How to determine the volume of your logs?

Published on June 09, 2018

How to determine the volume of your logs?



    Good day!

    Today, we will look at a common question that everyone who handles logs face or is going to do it and is now looking at various processing and storage solutions. What volume of logs per day / week / month will we receive from different systems and what storage resources should we use?
    It is quite difficult to say for sure, but we will try to help you to sort out the estimated volumes, based on our experience.

    Our assessment method is based on the use of statistical information on the number of logs in various sources, all the values ​​that will be presented below are average values ​​of the results of work on various logging projects.

    For example, take a few common sources:

    • Windows Event Logs
    • Windows domain
    • Cisco ASA
    • Cisco ESA
    • Cisco IPS
    • Cisco IOS
    • Palo alto
    • * nix-syslog
    • MSExchange-mail

    Collecting logs


    Previously, we measured the average number of bytes in one event in each source. Then they calculated the approximate number of events per day that fall on one source and calculated how many logs in GB will be collected from each source from one device.

    WinEventLog
    ~ bytes in the event = 1150
    Avg. Number of events per day (assign.) = 25 000
    Gb / day (assign.) = 1150 * 25 000/1024 ^ 3 ≈ 0.03

    Windows Domain
    ~ byte per event = 1150
    Avg. Number of events per day (given.) = 250 000
    Gb / day (given) = 1150 * 250 000/1024 ^ 3 ≈ 0.3

    Cisco ASA
    ~ byte per event = 240
    Avg. Number of events per day (assign.) = 1 600 000
    Gb / day (assign.) = 240 * 1 600 000/1024 ^ 3 ≈ 0.35

    Cisco ESA
    ~ byte in event = 100
    Avg. Number of events per day (assign.) = 200 000
    Gb / day (assign.) = 100 * 200 000/1024 ^ 3 ≈ 0.02

    Cisco IPS
    ~ bytes per event = 1200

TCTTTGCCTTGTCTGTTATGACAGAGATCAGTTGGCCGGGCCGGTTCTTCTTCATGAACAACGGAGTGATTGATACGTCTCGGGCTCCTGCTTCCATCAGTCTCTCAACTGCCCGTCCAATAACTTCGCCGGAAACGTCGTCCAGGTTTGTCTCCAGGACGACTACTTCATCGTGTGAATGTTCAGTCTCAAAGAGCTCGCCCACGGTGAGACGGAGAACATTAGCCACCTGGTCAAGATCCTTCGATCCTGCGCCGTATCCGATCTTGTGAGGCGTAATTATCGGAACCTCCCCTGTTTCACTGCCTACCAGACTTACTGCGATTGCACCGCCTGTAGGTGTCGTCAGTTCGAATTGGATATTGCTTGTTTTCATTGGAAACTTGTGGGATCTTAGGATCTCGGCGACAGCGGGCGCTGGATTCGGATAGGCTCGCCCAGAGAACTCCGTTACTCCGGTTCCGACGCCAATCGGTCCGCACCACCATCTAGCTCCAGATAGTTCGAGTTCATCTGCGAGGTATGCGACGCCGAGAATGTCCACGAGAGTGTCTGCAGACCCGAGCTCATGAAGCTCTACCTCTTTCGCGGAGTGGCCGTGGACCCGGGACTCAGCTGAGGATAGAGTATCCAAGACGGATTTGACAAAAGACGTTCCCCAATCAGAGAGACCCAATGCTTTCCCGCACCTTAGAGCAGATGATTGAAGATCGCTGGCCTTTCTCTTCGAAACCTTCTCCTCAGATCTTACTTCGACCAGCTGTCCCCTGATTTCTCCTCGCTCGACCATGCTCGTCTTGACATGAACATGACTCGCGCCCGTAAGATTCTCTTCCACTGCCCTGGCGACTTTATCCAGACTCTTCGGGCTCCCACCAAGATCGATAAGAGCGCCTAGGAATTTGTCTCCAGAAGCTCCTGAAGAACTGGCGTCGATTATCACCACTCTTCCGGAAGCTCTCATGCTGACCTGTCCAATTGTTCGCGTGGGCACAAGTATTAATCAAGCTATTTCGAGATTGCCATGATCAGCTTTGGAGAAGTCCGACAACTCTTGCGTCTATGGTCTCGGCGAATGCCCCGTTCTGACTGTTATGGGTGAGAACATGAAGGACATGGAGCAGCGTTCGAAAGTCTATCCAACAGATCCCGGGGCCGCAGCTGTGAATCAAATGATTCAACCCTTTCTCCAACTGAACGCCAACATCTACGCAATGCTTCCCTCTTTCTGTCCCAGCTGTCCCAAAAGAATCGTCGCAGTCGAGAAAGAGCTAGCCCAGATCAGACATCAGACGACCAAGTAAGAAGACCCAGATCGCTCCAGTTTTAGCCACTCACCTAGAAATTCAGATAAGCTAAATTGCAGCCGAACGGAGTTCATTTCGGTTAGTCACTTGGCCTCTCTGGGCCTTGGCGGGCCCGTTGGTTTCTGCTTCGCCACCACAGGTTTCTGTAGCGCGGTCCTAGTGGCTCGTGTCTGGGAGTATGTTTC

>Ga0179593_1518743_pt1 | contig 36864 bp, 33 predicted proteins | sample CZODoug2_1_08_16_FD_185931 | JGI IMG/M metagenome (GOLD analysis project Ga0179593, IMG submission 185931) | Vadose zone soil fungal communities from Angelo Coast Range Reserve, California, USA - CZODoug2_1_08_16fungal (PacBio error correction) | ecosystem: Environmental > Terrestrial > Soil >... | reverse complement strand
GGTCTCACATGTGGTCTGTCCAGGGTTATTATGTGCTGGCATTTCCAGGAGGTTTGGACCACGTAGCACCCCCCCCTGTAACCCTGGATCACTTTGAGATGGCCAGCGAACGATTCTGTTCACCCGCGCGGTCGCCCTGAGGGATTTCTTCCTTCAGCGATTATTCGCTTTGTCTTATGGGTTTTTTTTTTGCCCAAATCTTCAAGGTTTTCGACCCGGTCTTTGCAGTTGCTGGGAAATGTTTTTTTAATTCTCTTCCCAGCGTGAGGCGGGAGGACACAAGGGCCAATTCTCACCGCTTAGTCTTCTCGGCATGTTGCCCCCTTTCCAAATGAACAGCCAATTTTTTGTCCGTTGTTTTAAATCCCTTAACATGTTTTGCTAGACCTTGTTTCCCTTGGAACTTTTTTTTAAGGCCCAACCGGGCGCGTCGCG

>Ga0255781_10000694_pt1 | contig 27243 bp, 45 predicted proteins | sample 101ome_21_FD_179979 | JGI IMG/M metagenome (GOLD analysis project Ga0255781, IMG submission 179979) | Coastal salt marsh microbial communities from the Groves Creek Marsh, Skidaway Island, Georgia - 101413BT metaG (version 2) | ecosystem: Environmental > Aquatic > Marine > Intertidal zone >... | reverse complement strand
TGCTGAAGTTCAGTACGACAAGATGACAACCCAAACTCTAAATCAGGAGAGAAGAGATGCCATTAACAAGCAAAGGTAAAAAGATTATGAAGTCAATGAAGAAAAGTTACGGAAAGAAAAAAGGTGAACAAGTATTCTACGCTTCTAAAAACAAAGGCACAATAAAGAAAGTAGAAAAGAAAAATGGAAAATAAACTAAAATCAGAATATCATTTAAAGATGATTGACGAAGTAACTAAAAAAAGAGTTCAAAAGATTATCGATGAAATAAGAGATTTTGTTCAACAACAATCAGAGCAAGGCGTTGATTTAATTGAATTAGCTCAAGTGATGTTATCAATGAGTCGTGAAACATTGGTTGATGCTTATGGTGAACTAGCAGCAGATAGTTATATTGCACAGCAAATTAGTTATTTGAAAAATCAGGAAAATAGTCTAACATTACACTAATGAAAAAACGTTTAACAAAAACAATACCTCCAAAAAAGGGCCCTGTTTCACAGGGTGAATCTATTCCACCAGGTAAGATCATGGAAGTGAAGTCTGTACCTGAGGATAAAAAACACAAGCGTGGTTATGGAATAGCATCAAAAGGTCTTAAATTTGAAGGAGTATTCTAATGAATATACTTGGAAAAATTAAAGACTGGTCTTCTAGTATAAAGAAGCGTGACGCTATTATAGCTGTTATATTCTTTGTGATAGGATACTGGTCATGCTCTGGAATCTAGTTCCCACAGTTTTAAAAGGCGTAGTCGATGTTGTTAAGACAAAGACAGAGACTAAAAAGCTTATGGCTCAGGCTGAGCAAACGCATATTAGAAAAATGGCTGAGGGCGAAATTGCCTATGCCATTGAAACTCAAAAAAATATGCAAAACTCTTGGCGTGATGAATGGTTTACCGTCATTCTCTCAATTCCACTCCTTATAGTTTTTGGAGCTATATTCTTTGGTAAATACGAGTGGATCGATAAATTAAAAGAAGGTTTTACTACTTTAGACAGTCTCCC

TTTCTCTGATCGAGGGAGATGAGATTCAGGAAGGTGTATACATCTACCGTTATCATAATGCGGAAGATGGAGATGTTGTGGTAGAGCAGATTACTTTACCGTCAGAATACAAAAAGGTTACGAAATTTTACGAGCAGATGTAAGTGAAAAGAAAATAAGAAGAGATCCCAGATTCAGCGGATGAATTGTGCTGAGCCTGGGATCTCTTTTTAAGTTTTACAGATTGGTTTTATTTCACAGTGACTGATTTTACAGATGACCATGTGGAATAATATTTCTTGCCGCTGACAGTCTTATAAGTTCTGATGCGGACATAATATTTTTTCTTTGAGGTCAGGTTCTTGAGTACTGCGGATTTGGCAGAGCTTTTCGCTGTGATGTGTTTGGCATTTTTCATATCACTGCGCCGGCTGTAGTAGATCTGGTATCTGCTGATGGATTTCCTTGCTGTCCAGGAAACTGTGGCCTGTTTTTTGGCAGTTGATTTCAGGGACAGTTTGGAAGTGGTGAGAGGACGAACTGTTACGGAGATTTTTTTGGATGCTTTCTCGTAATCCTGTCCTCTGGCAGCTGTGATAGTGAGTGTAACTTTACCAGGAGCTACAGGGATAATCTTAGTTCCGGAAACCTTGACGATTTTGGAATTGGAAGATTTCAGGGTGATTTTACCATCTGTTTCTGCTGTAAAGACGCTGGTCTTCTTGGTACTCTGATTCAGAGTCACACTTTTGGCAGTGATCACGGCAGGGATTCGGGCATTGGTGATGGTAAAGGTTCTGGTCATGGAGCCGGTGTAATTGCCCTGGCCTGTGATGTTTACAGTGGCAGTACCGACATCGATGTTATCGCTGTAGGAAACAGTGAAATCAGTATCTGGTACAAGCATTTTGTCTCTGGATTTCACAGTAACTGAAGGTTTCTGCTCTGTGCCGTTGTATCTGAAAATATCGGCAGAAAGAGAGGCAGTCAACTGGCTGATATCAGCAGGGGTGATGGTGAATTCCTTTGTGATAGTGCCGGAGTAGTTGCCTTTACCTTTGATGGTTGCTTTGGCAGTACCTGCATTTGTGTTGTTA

Avg. Number of events per day (assign.) = 500 000
    Gb / day (assign.) = 1200 * 500 000/1024 ^ 3 ≈ 0.6

    Cisco IOS
    ~ byte per event = 150
    Avg. Number of events per day (assignment) = 20 000
    Gb / day (assign.) = 150 * 20 000/1024 ^ 3 ≈ 0.003

    Palo Alto
    ~ bytes in the event = 400
    Avg. Number of events per day (assign.) = 500 000
    Gb / day (assign.) = 400 * 500 000/1024 ^ 3 ≈ 0.2

    * nix-syslog
    ~ bytes per event = 100
    Avg. Number of events per day (lot.) = 50 000
    Gb / day (assign.) = 100 * 50 000/1024 ^ 3 ≈ 0.005

    MSExchange-mail
    ~ byte per event = 300
    Avg. Number of events per day (assign.) = 100 000
    Gb / day (assign.) = 300 * 100 000/1024 ^ 3 ≈ 0.03

    Next, in order to determine the volume of all logs, you need to determine how many devices we want to collect and store information . For example, consider the case if we have 30 devices that generate WinEventLog, 1 device each - Windows Domain, Cisco ESA, Cisco IPS, Palo Alto.

    1150 * 25 000 * 30 + 1150 * 250 000 + 100 * 200 000 + 1200 * 500 000 + 400 * 500 000 = 1 970 000 000 bytes / day = 1.8347 Gb / day12.4 Gb / week55 Gb / month

    Of course, when using this method of calculation, a significant error may occur, since the number of logs per day depends on many factors, for example:

    • Number of users and their roles
    • Enabled audit services
    • Required Severity Level
    • And much more

    Essential plus of a similar method that if there are statistical data, then the approximate volume of logs can be counted even on a napkin. Minus - possible large error. If significant deviations are unacceptable, then you can configure the download of data from all sources to the test system, for example, Splunk provides a trial license with a sufficient resource to test a large number of sources. This method gives an accurate result, but the deployment of any test systems will require time, labor and technical resources.

    Data storage


    Let us briefly touch upon another question on the subject of logs: how much resources will be needed to store them.

    To answer this question, first of all you need to understand in what form your log processing tool stores data. For example, ELK , along with logs, also stores information about selected fields, which can increase the volume of one event up to 3 times, and Splunk stores data just raw, compressing it further, and metadata is stored separately from events.

    Then, you need to understand what period of historical data you need to store, the "temperature" of the data, RAID, and so on. A convenient calculator can be found at this link .

    Conclusion


    One of the pressing issues that caused us to touch upon the volume of logs is that the Splunk license depends on the amount of data being indexed per day. If you want to use Splunk for processing your logs, then after calculating the approximate volume, you can estimate the cost of the required license. The license calculator can be found here .

    How do you estimate the amount of your logs? Share in the comments your experience, tools, interesting cases.